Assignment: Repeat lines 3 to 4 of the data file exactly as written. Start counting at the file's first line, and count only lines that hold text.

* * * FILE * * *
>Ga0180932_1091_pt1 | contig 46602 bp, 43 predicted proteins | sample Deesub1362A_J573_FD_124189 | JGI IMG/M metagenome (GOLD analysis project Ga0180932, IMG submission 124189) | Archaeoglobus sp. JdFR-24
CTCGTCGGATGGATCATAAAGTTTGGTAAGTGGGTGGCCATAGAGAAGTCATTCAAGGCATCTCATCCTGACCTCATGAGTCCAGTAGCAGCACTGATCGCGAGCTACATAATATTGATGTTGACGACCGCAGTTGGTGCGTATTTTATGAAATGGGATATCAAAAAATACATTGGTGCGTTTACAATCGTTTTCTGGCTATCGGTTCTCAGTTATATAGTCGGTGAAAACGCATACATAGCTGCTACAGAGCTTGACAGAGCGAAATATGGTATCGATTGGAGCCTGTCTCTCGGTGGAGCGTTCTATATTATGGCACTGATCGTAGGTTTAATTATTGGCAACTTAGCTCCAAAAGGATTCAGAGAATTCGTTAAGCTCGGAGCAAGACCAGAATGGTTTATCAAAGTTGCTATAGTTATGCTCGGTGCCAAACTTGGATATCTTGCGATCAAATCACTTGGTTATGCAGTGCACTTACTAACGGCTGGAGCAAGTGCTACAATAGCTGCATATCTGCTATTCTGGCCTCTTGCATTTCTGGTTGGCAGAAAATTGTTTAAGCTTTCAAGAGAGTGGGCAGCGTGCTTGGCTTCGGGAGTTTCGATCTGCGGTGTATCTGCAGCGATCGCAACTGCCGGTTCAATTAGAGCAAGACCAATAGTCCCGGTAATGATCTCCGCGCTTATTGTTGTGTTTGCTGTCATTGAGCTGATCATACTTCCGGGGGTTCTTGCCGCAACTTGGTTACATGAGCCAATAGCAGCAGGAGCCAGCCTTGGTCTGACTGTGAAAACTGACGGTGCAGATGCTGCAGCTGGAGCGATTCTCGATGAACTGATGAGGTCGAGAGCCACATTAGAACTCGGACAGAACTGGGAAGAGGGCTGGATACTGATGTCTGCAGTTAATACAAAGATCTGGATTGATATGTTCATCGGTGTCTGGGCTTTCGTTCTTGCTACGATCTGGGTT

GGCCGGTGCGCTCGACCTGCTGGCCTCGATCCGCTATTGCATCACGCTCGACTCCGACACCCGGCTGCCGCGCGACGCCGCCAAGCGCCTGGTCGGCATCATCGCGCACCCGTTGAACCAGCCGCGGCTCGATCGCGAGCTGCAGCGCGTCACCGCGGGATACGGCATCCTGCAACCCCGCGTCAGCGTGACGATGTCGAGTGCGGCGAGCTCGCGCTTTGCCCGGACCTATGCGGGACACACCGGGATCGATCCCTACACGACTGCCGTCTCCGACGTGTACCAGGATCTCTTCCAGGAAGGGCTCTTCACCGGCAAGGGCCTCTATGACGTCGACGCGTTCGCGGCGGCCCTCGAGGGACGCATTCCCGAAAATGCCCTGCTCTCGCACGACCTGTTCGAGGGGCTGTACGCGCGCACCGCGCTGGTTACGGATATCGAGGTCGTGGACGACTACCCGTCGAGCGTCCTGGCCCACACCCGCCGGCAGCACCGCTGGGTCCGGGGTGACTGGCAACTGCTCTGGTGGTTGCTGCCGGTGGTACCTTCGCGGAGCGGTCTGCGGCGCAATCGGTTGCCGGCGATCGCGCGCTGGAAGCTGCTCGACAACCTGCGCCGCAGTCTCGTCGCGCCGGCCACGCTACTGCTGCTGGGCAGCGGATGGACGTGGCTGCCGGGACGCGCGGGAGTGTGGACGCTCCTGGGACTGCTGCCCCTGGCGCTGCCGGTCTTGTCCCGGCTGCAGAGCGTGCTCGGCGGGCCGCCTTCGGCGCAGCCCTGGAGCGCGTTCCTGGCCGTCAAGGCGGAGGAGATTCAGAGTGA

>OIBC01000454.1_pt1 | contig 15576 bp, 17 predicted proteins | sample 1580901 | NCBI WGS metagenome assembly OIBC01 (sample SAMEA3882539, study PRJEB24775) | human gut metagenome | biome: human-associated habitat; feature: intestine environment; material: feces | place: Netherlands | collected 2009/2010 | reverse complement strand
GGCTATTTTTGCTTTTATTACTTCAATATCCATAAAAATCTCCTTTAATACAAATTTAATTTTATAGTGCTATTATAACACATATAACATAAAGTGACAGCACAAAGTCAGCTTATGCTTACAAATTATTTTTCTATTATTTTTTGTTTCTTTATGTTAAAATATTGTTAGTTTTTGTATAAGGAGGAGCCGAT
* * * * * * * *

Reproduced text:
GGCCGGTGCGCTCGACCTGCTGGCCTCGATCCGCTATTGCATCACGCTCGACTCCGACACCCGGCTGCCGCGCGACGCCGCCAAGCGCCTGGTCGGCATCATCGCGCACCCGTTGAACCAGCCGCGGCTCGATCGCGAGCTGCAGCGCGTCACCGCGGGATACGGCATCCTGCAACCCCGCGTCAGCGTGACGATGTCGAGTGCGGCGAGCTCGCGCTTTGCCCGGACCTATGCGGGACACACCGGGATCGATCCCTACACGACTGCCGTCTCCGACGTGTACCAGGATCTCTTCCAGGAAGGGCTCTTCACCGGCAAGGGCCTCTATGACGTCGACGCGTTCGCGGCGGCCCTCGAGGGACGCATTCCCGAAAATGCCCTGCTCTCGCACGACCTGTTCGAGGGGCTGTACGCGCGCACCGCGCTGGTTACGGATATCGAGGTCGTGGACGACTACCCGTCGAGCGTCCTGGCCCACACCCGCCGGCAGCACCGCTGGGTCCGGGGTGACTGGCAACTGCTCTGGTGGTTGCTGCCGGTGGTACCTTCGCGGAGCGGTCTGCGGCGCAATCGGTTGCCGGCGATCGCGCGCTGGAAGCTGCTCGACAACCTGCGCCGCAGTCTCGTCGCGCCGGCCACGCTACTGCTGCTGGGCAGCGGATGGACGTGGCTGCCGGGACGCGCGGGAGTGTGGACGCTCCTGGGACTGCTGCCCCTGGCGCTGCCGGTCTTGTCCCGGCTGCAGAGCGTGCTCGGCGGGCCGCCTTCGGCGCAGCCCTGGAGCGCGTTCCTGGCCGTCAAGGCGGAGGAGATTCAGAGTGA

>OIBC01000454.1_pt1 | contig 15576 bp, 17 predicted proteins | sample 1580901 | NCBI WGS metagenome assembly OIBC01 (sample SAMEA3882539, study PRJEB24775) | human gut metagenome | biome: human-associated habitat; feature: intestine environment; material: feces | place: Netherlands | collected 2009/2010 | reverse complement strand